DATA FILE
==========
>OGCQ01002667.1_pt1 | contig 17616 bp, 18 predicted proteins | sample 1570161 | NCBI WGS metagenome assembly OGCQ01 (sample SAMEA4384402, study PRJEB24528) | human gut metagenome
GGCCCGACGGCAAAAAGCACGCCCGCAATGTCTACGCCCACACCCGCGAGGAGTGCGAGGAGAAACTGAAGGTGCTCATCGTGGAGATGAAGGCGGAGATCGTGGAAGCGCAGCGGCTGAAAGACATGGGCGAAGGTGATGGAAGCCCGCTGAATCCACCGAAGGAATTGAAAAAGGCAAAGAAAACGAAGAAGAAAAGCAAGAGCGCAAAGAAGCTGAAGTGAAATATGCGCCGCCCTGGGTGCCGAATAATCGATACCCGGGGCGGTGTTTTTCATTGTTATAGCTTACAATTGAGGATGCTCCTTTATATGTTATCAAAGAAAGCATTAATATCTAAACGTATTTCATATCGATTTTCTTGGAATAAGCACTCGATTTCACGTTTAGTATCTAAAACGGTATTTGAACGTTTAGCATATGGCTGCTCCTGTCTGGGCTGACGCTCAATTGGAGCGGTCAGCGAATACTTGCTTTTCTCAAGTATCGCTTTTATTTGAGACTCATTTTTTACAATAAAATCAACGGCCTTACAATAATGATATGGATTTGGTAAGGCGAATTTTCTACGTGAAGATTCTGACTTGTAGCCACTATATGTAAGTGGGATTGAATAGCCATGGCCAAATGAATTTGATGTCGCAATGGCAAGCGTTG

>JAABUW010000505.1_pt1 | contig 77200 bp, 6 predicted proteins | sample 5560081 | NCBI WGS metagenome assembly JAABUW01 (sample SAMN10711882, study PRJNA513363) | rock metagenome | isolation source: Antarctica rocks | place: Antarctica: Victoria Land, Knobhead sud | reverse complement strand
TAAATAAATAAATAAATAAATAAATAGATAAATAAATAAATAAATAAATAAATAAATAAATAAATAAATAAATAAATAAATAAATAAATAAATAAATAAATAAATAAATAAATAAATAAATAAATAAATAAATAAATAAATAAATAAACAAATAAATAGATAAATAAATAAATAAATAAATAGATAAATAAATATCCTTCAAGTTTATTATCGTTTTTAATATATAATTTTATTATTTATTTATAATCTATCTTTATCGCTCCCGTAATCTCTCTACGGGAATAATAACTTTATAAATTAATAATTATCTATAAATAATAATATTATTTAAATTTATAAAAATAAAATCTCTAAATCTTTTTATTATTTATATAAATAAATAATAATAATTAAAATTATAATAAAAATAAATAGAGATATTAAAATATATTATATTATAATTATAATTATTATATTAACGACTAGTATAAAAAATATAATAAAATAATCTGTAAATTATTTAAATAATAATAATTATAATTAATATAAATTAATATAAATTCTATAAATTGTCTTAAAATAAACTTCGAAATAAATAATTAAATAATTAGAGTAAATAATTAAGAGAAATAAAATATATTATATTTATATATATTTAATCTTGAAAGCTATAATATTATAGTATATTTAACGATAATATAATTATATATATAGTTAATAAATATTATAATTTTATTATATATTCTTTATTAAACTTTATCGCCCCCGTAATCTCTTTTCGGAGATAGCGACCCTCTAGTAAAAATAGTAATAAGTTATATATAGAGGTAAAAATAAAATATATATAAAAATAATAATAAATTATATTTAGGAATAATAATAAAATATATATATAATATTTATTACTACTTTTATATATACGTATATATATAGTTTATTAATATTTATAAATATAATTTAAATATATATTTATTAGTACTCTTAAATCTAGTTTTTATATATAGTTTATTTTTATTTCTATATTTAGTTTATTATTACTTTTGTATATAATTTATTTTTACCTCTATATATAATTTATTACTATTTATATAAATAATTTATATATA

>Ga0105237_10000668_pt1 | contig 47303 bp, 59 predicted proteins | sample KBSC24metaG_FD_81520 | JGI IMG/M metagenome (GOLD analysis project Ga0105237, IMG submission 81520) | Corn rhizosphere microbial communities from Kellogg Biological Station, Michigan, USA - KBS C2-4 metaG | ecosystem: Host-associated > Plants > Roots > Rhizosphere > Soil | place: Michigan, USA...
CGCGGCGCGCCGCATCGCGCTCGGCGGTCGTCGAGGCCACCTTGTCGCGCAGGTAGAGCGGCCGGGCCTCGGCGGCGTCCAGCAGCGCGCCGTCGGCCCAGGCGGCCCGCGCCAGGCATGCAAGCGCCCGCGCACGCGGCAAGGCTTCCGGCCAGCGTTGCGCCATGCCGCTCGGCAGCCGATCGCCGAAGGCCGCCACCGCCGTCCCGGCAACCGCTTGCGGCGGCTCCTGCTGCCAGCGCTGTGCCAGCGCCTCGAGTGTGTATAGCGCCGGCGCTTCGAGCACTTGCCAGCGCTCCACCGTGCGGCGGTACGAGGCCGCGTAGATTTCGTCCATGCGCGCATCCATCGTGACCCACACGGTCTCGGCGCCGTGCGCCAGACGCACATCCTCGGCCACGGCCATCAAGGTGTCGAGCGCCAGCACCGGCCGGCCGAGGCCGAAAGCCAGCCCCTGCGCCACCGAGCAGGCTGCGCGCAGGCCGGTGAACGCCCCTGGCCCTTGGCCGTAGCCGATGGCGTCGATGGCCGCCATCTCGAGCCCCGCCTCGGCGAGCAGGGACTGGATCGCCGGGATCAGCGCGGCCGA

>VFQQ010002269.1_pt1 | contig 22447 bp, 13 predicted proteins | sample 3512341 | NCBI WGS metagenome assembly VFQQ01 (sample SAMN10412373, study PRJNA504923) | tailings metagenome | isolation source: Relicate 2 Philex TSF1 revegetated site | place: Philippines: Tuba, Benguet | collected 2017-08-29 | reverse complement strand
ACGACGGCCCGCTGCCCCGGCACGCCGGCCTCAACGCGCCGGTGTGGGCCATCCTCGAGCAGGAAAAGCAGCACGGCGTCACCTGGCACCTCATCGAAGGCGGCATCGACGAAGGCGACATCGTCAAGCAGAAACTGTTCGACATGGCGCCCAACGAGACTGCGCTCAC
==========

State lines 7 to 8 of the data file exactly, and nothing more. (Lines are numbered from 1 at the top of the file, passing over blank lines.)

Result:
>VFQQ010002269.1_pt1 | contig 22447 bp, 13 predicted proteins | sample 3512341 | NCBI WGS metagenome assembly VFQQ01 (sample SAMN10412373, study PRJNA504923) | tailings metagenome | isolation source: Relicate 2 Philex TSF1 revegetated site | place: Philippines: Tuba, Benguet | collected 2017-08-29 | reverse complement strand
ACGACGGCCCGCTGCCCCGGCACGCCGGCCTCAACGCGCCGGTGTGGGCCATCCTCGAGCAGGAAAAGCAGCACGGCGTCACCTGGCACCTCATCGAAGGCGGCATCGACGAAGGCGACATCGTCAAGCAGAAACTGTTCGACATGGCGCCCAACGAGACTGCGCTCAC